6 ways you can help me — a paralyzed person — vote
My life changed forever during my junior year of college after a farm accident severed my spinal cord and left me paralyzed. I’m now 29 years old and, even though I live in New York City, I still encounter many accessibility challenges, whether it’s finding an apartment, a subway station with a reliable elevator or doors wide enough for my wheelchair.
 
As Americans, voting in the presidential election is a guaranteed constitutional right. Unfortunately, due to inaccessible polling locations, this right isn’t always fulfilled by the 57 million disabled Americans, including wheelchair users.
 
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As recently as 2012, data shows that 72 percent of polling places were not accessible, despite the Americans with Disabilities Act and Help American Vote Act requiring accessibility of local polling locations. In that same year, 57.2 percent of people with disabilities did not vote.
 
History may repeat itself this election if we don’t make a change. We need to correct accessibility obstacles at polling places now to avoid turning people away on November 8.
 
If just a few people in every town did a dry run through their polling places this week, we could identify accessibility challenges and give municipalities time to correct any issues. Here are six key factors to keep in mind during your visit.
  1. Evaluate the parking situation: There should be clearly labeled designated parking spots with access aisles —at least 96 inches wide—providing sufficient space for a wheelchair user to exit a vehicle. If there aren’t any access aisles next to the parking spots, your municipality can make sure wheelchair users have enough room by blocking off space with cones next to those designated parking spots. If there are no parking spots, there should be a designated accessible drop-off area planned for the day.

  1. Smooth, wide walkways and ramps: The parking lot and passenger drop-off areas should lead to an accessible route at least 36 inches wide and free of bumps and gaps. The accessible route should lead the wheelchair user from the parking lot through the hallways and end at the accessible voting machine. Ramps and curb ramps may be needed to navigate to the entrance. If there are no ramps or curb ramps at the polling place, your municipality can easily install a portable ramp.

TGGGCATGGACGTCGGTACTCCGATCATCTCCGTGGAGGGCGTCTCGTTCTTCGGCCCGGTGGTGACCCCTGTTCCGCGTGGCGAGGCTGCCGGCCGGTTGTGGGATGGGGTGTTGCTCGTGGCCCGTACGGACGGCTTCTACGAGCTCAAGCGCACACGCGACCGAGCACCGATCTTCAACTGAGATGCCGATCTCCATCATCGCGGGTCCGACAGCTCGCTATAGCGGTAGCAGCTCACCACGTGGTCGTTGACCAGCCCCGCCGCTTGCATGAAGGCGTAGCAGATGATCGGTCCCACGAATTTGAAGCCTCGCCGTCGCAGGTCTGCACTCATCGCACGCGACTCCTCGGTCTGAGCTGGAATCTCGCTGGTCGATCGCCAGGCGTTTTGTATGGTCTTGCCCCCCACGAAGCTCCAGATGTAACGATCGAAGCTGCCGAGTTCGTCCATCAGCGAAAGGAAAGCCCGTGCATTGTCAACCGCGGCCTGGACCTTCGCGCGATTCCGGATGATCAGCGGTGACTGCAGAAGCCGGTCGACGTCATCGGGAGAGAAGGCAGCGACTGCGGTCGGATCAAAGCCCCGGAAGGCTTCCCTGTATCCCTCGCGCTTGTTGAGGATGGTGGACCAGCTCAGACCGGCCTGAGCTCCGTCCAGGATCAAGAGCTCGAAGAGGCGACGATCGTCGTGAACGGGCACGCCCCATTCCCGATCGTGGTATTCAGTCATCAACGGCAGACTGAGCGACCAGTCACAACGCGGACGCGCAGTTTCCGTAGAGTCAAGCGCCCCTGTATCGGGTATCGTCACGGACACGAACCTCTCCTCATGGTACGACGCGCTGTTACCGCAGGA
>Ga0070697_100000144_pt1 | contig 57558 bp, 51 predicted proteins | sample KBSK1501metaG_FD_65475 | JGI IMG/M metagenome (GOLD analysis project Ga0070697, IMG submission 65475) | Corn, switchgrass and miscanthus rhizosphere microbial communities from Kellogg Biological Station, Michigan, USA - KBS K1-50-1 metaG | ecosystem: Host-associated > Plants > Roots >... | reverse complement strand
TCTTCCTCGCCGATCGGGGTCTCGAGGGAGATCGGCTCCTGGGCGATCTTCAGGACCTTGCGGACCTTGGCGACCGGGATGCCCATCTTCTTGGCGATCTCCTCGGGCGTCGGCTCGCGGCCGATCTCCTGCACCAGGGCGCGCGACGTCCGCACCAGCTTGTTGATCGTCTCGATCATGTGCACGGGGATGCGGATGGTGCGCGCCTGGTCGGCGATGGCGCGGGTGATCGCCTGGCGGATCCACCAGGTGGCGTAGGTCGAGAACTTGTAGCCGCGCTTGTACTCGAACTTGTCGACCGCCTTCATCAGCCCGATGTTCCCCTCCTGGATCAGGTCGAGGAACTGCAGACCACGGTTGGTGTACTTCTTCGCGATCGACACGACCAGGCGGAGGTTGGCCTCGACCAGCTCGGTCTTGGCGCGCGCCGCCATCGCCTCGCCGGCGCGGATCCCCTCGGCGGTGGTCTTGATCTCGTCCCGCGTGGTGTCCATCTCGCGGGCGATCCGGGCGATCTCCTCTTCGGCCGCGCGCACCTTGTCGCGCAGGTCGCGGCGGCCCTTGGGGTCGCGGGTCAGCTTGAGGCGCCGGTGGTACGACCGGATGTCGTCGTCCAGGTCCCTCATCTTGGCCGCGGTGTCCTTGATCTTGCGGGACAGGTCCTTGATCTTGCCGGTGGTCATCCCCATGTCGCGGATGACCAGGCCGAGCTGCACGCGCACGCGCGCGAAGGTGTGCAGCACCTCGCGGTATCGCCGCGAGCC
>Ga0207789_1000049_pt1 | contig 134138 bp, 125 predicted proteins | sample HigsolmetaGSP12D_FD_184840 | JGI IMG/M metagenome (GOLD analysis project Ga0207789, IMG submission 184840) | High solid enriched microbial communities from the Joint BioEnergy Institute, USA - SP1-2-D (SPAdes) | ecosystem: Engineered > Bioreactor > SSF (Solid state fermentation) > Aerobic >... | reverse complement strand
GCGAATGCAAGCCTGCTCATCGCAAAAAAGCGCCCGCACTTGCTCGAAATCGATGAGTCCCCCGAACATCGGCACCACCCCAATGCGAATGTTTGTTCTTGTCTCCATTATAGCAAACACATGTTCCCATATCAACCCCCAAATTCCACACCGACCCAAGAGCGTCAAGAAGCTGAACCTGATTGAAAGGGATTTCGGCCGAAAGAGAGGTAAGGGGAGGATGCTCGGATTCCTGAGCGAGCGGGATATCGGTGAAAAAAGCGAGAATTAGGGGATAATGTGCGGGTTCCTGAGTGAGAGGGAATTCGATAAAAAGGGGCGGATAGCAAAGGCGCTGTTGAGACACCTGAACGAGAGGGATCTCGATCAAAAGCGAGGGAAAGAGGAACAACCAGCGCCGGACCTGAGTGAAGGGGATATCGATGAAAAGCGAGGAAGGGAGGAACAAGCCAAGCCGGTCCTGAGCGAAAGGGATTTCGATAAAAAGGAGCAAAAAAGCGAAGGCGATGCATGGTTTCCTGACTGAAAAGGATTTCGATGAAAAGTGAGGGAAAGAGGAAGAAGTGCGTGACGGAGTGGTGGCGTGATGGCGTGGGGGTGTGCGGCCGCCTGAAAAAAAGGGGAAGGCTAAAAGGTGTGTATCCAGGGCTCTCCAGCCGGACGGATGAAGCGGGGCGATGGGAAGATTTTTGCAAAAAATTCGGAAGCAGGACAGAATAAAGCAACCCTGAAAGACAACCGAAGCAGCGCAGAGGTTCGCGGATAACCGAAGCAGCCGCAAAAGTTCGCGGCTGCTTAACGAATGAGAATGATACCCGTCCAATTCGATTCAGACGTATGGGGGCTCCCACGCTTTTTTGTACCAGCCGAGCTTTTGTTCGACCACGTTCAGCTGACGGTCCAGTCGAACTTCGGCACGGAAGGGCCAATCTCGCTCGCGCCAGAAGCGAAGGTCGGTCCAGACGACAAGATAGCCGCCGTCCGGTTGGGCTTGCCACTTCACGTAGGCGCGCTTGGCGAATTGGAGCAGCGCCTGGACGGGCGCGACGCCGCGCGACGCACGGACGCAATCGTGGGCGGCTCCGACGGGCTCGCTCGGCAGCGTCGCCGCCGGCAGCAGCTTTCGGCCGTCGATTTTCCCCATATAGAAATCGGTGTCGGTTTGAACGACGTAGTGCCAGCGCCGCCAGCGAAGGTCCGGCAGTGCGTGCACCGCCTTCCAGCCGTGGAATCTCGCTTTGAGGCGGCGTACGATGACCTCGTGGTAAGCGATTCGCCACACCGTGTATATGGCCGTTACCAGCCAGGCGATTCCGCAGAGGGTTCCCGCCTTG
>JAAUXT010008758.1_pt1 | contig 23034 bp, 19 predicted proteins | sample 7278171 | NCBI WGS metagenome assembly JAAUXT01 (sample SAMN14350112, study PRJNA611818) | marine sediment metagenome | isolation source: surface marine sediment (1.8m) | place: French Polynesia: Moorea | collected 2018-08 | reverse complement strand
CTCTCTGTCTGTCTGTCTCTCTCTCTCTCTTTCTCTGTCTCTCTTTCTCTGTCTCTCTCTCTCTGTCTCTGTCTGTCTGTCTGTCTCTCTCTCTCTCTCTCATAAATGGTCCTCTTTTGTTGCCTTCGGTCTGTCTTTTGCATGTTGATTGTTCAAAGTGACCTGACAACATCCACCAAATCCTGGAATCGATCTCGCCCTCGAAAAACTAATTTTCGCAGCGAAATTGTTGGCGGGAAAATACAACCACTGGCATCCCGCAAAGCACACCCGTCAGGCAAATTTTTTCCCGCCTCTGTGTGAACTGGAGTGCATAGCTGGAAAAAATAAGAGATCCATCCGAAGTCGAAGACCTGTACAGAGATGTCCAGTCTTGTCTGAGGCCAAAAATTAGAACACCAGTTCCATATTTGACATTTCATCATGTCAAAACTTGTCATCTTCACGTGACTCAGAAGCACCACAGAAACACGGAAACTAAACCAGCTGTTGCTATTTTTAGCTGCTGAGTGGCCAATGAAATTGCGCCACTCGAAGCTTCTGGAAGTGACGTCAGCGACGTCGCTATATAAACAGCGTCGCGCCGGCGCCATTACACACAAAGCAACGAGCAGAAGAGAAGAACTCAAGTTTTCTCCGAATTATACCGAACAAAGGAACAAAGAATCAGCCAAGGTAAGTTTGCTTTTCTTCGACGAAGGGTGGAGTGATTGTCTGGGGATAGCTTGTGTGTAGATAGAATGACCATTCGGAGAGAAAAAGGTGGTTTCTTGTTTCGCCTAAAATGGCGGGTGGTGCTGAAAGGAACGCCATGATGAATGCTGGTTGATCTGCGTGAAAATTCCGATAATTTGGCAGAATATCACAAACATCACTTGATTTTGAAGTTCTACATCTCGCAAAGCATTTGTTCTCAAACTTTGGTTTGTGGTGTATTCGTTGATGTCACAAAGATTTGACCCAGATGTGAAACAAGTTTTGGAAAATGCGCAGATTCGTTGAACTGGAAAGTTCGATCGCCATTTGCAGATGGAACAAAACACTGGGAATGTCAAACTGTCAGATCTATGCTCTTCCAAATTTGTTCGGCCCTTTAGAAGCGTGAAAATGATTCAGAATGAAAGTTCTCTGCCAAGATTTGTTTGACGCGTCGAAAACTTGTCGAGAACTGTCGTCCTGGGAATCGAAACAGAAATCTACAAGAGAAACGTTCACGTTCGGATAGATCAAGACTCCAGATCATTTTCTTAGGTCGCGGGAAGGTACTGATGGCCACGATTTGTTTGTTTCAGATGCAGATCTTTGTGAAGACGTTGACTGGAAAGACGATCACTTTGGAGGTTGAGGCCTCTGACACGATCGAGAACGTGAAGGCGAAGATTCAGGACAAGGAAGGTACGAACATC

2. Wide entrances and hallways: The accessible entrance should be wide enough to fit a wheelchair, at least 32 inches, and have hardware easy enough to twist or pull with one hand. There should be at least four feet between doorways to avoid boxing people in between two doors. If there is an inaccessible entrance, there should be a sign indicating where the accessible entrance is.

  3. Working elevators: If the voting area is not on the same floor as the entrance,  the building must have working elevators with wide doors and low enough buttons for the voter to reach.   

  4. Accessible voting machine: Finally, there must be at least one accessible voting machine clear of protruding obstructions, or an option for curbside voting. The accessible voting machine area should have enough turning space for a wheelchair user to be comfortable and be able to move his or her wheelchair around. If a person has limited or no hand mobility, or needs assistance in the voting booth, he or she can appoint a personal assistant or caregiver to go into the voting booth and help with casting his or her ballot, per the Voting Rights Act. While voting, if the wheelchair user has any questions, there should be volunteers/workers at the polling place that have been trained on the voting accessible machine and can be of proper assistance.

  5. Provide feedback:  After your voting experience—whether it was positive or negative—make sure to follow up with your local election officials to provide them with your feedback. Local municipalities encourage citizens to share their experience as it helps them improve the process for the community. It will also help ensure that there aren’t any similar voting barriers the next election period.

When you check your local polling place, note any accessibility challenges and share them with your local election board and town leadership so they can make the necessary adjustments before Election Day. If you can’t make it out to a polling place prior to Election Day, it’s important to still call your local election official and ask them to address these concerns.

With a few tweaks, more polling places can be made accessible for wheelchair users. If we expect change, it’s our turn to speak up now. We all have the right to vote: help us fulfill that this election. For more information on accessible voting, visit the Reeve Foundation’s Voters with Disabilities fact sheet.

By Jeff Laffond, Chairman of the Champions Committee for the Christopher & Dana Reeve Foundation.


The views expressed by contributors are their own and not the views of The Hill.